By Jeff Benson
Between August 2020 and February 2021, roughly 5,000 Bitcoin worth an estimated $125 million at the time of trading (and over $280 million in today’s value), left wallets owned by now-shuttered Turkish exchange Thodex and landed in US exchange Kraken, according to Israel-based blockchain tracking firm Whitestream.
Whitestream, which has contracts with the Israeli Defense Ministry, said it appears to be a “Thodex cash out operation.” In other words, Thodex execs may have been stealing Bitcoin from their customers, before laundering it and sending it to Kraken for retrieval.
From August 2020 to February 2021, an estimated 5,000 BTC – $125,000,000 were sent from #Thodex Turkish exchange to @krakenfx, In what appears to be #Thodex cash out operation.
Sample transaction: 21cdff1c7611269b1dab8c66ce2714493dd13472aafa8f86d140409e2aa12401 pic.twitter.com/8gBYfiYgFY
— whitestream – Blockchain Intelligence (@whitestream5) April 29, 2021
Thodex abruptly shut down operations this month with what a lawyer involved in the case estimated to be at least $2 billion in customer funds inside. Turkey Interior Minister Süleyman Soylu later downgraded the estimate to about $108 million. As Whitestream CEO and co-founder Itsik Levy pointed out to Decrypt, that’s not far off from the $125 billion estimate his firm has produced, based on an average price of $25,000 from August to February.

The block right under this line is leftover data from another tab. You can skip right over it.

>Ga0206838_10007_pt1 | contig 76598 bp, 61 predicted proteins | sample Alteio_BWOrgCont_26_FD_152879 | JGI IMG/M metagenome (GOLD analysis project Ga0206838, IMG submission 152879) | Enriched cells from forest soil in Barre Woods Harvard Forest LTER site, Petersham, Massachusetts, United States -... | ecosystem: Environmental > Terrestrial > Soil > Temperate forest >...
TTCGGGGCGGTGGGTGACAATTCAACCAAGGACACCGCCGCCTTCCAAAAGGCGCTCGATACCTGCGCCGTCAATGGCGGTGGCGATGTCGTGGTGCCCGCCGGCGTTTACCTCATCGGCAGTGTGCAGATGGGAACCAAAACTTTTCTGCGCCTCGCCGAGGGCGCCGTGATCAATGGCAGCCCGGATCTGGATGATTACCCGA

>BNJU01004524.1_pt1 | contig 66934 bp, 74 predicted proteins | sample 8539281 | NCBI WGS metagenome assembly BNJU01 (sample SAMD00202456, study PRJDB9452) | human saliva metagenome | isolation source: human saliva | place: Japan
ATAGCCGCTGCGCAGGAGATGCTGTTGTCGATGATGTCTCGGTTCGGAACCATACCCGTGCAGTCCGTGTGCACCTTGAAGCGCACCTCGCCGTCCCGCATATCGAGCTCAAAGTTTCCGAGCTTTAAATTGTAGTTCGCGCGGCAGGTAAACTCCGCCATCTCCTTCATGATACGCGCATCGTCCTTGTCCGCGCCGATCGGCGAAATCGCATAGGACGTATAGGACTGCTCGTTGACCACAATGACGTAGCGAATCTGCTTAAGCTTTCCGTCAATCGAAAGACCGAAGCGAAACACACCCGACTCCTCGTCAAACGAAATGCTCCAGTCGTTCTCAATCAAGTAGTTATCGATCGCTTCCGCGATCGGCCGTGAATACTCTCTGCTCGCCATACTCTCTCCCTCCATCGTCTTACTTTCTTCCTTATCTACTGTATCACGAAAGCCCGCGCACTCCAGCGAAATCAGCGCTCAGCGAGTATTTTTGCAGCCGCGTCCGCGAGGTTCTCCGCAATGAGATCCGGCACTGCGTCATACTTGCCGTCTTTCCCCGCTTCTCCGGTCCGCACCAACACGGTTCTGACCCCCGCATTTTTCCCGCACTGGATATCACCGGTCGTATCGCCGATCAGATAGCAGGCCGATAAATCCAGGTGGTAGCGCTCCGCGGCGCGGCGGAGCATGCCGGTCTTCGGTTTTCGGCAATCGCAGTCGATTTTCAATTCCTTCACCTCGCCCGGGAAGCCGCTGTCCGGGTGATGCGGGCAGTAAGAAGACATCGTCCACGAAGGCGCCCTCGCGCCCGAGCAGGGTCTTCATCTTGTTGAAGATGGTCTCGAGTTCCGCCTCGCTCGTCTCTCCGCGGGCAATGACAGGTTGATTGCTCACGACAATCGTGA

According to Levy, a cluster of Bitcoin wallet addresses controlled by the same group—in this case, Thodex—sent BTC through an intermediate cluster of wallets, which then sent those to their final destination, with the overwhelmingly majority landing at Kraken.
“The bottom line is that Kraken received [a] huge amount of Thodex customers’ Bitcoin,” Levy told Decrypt.
When asked if there could be an honest explanation for this, Levy said, “Only if Thodex operated their entire financial activity through Kraken…but it is very weird.”
Turkey last week detained over 60 people in connection with Thodex’s apparent exit scam, while also seizing computers and freezing the company’s bank accounts.
On Thursday, it jailed another six people in connection to suspected fraud at Thodex, including family members of CEO Faruk Fatih Ozer, who fled to Albania immediately before the exchange announced it had closed down. Turkey has reportedly asked for Ozer’s arrest. Ozer claims that the exchange’s troubles are linked to cyberattack rather than fraud.
Kraken was not immediately available for comment.